Intel chip maker now wants to introduce new technology to provide reliable protection against malware attacks in its processor architectures. Flow Control Technology (CET) will be found in future Tiger Lake chips.
The process was developed by Intel in collaboration with Microsoft and was introduced in 2016. However, since this technology is implemented in the hardware of the CPU architectures. It took some time before it really appeared in the products. Now the time has come, and the first processors will soon bring with them a protection mechanism. Microsoft is already shipping with CET support in the current version of Windows 10 2004. Other kernel fixes will be available soon on other systems.
Of course, CET will not help against any malware that wants to infiltrate the system. Rather. It is about protecting against malicious codes that want to elude other security levels by masking their actions as best as possible and using existing codes.
Lock instead of hiding
The core of this is the so-called return-oriented programming (ROP). In this case, the malware relies on the fact that the working memory already has data and code released for execution. Then they are addressed and combined in a different configuration. Thus, completely different results can be achieved with small existing building blocks.
CET should prevent similar attacks in the future by preventing unauthorized access to other program memory areas. You are dealing with a security system. Which is an additional obstacle to earlier security procedures. Such as protecting the executable space or randomizing the location of the address space. The latter guaranteed, for example, that the mentioned code elements are not always written to the same memory cells and that malicious programs can work with them so easily. CET now ensures that address areas are not only harder to find, but also block.
Intel is removing 24 CPUs
Intel recently introduced the new Core i-10000 processors, also known as Comet Lake-S, and the range of processors now seems to be cleared from behind. The Core i7-8700K and 23 other Coffee Lake processors are stepping down.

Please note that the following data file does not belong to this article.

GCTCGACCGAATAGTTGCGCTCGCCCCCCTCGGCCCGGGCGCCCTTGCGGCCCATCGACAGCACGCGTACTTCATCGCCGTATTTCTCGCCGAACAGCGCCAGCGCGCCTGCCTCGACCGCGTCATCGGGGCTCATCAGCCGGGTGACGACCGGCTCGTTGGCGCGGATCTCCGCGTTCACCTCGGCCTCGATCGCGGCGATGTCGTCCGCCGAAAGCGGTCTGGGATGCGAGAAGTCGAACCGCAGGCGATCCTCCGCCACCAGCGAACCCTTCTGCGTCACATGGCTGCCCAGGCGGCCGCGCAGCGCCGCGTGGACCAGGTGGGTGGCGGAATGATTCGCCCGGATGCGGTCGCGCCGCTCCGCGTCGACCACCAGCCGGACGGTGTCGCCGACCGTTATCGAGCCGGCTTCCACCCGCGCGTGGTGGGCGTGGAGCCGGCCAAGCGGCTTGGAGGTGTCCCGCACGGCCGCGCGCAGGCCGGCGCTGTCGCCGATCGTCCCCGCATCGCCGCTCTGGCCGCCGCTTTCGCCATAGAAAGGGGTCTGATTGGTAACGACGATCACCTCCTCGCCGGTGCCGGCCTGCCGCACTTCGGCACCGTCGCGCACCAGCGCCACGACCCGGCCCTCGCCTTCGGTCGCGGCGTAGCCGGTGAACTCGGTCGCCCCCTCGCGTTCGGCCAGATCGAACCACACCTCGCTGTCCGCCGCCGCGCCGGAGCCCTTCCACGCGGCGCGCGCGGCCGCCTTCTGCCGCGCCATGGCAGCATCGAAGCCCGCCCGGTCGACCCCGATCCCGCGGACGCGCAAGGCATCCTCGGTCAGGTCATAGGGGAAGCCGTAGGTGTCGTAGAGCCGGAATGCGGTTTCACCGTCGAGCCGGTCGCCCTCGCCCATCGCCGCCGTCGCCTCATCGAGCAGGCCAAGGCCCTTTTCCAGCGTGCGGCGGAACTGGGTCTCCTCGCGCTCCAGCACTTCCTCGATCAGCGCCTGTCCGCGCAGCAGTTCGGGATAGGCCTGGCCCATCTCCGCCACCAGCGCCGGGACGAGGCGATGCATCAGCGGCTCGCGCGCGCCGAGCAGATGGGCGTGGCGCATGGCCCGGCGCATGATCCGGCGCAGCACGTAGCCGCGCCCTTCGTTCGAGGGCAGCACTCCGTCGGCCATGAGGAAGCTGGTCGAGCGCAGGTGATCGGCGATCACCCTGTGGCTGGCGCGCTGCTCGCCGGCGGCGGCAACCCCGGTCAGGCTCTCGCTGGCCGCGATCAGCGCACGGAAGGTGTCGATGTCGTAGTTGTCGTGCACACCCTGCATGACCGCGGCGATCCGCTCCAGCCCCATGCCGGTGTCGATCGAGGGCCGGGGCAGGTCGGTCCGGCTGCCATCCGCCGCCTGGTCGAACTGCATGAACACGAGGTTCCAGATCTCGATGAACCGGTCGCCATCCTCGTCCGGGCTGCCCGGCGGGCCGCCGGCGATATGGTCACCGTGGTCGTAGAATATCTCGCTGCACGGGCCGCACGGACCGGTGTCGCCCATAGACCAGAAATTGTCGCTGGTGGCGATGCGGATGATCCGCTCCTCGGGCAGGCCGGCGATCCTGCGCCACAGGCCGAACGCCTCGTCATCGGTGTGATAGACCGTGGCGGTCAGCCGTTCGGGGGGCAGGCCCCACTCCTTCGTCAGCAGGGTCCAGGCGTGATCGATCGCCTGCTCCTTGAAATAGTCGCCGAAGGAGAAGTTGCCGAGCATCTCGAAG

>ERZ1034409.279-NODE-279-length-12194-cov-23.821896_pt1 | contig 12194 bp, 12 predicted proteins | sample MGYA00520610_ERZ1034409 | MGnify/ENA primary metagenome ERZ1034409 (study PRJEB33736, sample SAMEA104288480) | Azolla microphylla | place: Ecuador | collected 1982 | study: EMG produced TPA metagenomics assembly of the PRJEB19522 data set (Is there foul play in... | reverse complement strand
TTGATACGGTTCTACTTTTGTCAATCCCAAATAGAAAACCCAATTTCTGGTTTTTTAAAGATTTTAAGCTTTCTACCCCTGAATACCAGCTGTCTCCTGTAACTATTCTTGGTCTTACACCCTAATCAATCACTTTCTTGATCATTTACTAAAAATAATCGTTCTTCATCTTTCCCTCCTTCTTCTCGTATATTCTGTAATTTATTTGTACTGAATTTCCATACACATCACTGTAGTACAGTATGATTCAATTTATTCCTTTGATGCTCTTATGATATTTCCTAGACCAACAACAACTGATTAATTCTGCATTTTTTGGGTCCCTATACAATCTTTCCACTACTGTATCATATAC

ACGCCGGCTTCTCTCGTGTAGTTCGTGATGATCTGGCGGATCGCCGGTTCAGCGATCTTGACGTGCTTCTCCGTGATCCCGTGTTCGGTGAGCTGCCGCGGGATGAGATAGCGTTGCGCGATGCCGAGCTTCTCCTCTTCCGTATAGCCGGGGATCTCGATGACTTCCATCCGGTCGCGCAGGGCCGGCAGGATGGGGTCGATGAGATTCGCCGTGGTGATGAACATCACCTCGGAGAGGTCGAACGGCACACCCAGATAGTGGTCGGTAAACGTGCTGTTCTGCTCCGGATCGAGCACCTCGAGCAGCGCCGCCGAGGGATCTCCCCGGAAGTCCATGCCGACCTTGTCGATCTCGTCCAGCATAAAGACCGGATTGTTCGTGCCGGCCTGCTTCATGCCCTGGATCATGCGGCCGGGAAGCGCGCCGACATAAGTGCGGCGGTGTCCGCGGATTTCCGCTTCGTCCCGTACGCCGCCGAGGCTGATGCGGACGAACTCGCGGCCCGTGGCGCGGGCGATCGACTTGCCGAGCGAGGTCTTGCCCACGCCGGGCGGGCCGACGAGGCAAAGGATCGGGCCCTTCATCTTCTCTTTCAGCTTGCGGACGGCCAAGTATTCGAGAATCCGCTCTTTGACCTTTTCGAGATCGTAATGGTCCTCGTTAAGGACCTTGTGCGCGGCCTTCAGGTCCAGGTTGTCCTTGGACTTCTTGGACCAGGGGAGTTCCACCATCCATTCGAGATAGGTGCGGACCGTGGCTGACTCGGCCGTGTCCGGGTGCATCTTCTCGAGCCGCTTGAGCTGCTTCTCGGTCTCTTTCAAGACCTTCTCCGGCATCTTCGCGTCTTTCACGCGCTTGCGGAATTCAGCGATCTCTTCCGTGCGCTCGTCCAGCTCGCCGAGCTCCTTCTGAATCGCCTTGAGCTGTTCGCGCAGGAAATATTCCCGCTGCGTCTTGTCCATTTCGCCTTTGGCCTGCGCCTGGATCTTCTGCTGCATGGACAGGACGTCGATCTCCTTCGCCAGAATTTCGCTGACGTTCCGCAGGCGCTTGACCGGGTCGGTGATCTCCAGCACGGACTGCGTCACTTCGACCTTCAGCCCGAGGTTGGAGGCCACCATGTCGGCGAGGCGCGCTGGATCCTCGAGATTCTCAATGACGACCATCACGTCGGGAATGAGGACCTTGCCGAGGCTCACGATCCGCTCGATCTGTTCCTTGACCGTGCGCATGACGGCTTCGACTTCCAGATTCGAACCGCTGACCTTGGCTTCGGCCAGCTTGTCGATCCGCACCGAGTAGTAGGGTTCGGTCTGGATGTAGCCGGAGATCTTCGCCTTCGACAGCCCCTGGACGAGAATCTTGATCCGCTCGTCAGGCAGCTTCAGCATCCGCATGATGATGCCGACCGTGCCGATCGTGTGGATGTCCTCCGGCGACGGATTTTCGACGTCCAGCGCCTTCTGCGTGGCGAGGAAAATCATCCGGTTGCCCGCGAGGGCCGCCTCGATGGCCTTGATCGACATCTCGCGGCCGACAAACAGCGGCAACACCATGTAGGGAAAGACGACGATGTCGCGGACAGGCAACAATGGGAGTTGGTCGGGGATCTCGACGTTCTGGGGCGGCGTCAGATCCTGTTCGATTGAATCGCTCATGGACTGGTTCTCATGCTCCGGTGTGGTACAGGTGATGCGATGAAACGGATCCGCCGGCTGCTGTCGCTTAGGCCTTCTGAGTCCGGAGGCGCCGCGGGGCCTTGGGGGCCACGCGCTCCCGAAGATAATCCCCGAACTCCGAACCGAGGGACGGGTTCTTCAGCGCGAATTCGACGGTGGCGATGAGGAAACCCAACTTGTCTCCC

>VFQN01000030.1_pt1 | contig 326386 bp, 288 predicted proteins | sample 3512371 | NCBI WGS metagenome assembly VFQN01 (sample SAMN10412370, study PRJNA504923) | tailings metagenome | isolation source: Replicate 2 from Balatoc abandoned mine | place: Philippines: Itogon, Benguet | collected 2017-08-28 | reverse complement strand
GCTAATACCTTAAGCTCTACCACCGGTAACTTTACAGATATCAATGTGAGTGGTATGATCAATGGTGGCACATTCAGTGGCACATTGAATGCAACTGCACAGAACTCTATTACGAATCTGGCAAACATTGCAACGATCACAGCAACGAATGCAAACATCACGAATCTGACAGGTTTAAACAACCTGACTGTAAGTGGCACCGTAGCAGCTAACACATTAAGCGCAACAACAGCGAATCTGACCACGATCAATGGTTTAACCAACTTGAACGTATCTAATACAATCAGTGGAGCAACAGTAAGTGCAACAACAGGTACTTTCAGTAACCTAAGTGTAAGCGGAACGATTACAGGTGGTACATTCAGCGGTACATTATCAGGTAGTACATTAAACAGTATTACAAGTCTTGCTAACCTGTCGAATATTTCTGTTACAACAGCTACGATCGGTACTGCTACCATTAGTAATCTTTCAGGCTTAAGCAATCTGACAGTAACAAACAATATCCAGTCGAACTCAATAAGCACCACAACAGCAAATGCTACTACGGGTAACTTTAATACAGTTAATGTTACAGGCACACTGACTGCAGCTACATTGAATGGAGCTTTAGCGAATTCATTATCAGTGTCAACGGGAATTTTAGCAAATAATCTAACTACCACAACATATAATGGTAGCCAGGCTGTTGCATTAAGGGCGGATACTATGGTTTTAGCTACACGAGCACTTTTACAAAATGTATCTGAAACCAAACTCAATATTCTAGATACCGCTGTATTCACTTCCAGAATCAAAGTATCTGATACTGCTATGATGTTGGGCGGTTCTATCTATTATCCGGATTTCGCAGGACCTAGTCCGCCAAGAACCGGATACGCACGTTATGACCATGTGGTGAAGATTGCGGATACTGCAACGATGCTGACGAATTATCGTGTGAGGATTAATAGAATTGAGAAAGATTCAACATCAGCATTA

Intel properly cleansed desktop portfolio
The start of a new generation often leads to the end of its predecessors. This principle also applies to Intel and its desktop product line. According to Hexus, shortly after the launch of Comet Lake-S. The manufacturer announced that most of the Coffee Lake generation is currently retiring. The following are all models that Intel will remove from the program according to official information:
- Core i7: 8700K, 8700B, 8700, 8086K
- Intel Core i5: 8600K, 8600T, 8600, 8500B, 8500, 8400, 8400T
- Core i3: 8350K, 8300T, 8300, 8100B, 8100
- Pentium: G5600F, G5600T, G5600, G5500T, G5500, G5400
- Celeron: G4920, G4900
As Intel briefly describes in a related support document (PDF) about the reason for the end of availability announcement, market demand has shifted to other products. As usual, the end is slow. June 1, 2020, is the start date of the “hiring program”. The last orders for Coffee Lake will be accepted on December 18, 2020, then deliveries must be completed by June 4, 2021.
The models Celeron G4900, G4900T, Intel Core i3-8100, i3-8100T, i5-8500, i5-8500T, i7-8700, i7-8700T. And also Intel Pentium Gold G5400 and G5400T will remain in the segment at Intel for some time continued and provided with appropriate support. For all of the Coffee Lake processors listed. This otherwise ends in one year, then they should be delivered for the last time if orders were placed until the end of 2020.